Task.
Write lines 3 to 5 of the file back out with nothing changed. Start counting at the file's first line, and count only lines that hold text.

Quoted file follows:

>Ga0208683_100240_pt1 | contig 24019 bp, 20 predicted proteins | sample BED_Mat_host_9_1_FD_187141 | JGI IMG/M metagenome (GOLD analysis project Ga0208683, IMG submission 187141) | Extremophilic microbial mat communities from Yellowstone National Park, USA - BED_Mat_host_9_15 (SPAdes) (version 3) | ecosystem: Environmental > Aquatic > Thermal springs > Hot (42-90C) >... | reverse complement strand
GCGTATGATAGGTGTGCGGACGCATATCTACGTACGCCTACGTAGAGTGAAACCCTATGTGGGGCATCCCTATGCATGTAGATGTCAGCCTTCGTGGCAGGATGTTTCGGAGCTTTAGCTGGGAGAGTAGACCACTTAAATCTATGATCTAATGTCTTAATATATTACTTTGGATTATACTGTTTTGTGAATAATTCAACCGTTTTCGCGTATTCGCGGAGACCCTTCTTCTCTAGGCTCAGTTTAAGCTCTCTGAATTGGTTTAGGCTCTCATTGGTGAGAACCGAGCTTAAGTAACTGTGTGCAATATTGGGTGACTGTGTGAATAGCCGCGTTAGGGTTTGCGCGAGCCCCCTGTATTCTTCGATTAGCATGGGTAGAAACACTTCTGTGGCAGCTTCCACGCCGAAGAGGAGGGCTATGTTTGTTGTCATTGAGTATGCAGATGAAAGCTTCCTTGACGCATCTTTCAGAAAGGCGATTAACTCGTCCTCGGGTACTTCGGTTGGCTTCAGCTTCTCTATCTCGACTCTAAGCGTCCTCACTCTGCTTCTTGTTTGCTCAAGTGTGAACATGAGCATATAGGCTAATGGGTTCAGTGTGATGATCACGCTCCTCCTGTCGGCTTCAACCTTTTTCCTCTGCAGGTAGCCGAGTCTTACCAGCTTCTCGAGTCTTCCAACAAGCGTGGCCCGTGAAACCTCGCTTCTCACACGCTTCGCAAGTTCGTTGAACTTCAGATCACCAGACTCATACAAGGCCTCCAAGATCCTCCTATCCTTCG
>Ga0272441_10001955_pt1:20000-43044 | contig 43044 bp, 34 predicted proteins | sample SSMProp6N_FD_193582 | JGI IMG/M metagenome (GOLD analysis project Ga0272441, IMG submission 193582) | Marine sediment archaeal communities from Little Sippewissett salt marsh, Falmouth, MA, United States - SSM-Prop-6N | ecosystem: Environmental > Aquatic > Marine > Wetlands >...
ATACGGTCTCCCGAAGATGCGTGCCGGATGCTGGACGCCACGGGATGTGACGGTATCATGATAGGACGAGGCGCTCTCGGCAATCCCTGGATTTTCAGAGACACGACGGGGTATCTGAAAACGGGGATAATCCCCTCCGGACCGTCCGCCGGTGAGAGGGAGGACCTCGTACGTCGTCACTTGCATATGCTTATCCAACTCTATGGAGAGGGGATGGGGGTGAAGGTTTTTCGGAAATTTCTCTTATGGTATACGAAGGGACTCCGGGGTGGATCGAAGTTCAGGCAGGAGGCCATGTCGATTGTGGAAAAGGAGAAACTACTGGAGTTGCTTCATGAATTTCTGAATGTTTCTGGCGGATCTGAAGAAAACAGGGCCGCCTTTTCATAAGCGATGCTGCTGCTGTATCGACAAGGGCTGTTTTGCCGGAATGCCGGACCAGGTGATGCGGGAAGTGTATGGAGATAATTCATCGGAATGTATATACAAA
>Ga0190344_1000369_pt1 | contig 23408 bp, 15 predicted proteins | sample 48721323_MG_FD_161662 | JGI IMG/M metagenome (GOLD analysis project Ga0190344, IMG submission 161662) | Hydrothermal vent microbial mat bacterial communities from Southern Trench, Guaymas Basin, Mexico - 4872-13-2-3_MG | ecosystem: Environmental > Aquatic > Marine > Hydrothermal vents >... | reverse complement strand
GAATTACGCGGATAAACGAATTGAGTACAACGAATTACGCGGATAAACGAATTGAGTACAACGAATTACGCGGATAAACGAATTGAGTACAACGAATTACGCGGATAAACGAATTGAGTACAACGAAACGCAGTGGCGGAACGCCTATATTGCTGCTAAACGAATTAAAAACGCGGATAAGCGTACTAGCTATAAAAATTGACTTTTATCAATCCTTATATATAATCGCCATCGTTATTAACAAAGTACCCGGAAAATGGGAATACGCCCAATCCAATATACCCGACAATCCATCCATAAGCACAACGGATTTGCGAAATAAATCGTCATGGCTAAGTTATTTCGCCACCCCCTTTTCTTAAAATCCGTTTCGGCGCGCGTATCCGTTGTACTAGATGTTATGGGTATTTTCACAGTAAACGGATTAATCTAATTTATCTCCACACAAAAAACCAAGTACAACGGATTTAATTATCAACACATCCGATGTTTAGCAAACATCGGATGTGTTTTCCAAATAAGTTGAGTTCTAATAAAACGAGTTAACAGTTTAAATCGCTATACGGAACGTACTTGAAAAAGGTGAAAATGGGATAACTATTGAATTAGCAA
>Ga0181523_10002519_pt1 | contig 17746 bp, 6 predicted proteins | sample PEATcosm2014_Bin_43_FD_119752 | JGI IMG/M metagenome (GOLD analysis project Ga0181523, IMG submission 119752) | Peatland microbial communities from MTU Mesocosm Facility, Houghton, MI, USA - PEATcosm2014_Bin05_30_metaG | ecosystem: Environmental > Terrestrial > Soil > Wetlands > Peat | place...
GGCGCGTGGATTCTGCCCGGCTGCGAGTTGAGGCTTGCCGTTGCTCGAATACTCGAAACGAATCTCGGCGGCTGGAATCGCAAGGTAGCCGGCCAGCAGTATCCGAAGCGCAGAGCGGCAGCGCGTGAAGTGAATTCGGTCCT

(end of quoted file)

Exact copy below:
>Ga0272441_10001955_pt1:20000-43044 | contig 43044 bp, 34 predicted proteins | sample SSMProp6N_FD_193582 | JGI IMG/M metagenome (GOLD analysis project Ga0272441, IMG submission 193582) | Marine sediment archaeal communities from Little Sippewissett salt marsh, Falmouth, MA, United States - SSM-Prop-6N | ecosystem: Environmental > Aquatic > Marine > Wetlands >...
ATACGGTCTCCCGAAGATGCGTGCCGGATGCTGGACGCCACGGGATGTGACGGTATCATGATAGGACGAGGCGCTCTCGGCAATCCCTGGATTTTCAGAGACACGACGGGGTATCTGAAAACGGGGATAATCCCCTCCGGACCGTCCGCCGGTGAGAGGGAGGACCTCGTACGTCGTCACTTGCATATGCTTATCCAACTCTATGGAGAGGGGATGGGGGTGAAGGTTTTTCGGAAATTTCTCTTATGGTATACGAAGGGACTCCGGGGTGGATCGAAGTTCAGGCAGGAGGCCATGTCGATTGTGGAAAAGGAGAAACTACTGGAGTTGCTTCATGAATTTCTGAATGTTTCTGGCGGATCTGAAGAAAACAGGGCCGCCTTTTCATAAGCGATGCTGCTGCTGTATCGACAAGGGCTGTTTTGCCGGAATGCCGGACCAGGTGATGCGGGAAGTGTATGGAGATAATTCATCGGAATGTATATACAAA
>Ga0190344_1000369_pt1 | contig 23408 bp, 15 predicted proteins | sample 48721323_MG_FD_161662 | JGI IMG/M metagenome (GOLD analysis project Ga0190344, IMG submission 161662) | Hydrothermal vent microbial mat bacterial communities from Southern Trench, Guaymas Basin, Mexico - 4872-13-2-3_MG | ecosystem: Environmental > Aquatic > Marine > Hydrothermal vents >... | reverse complement strand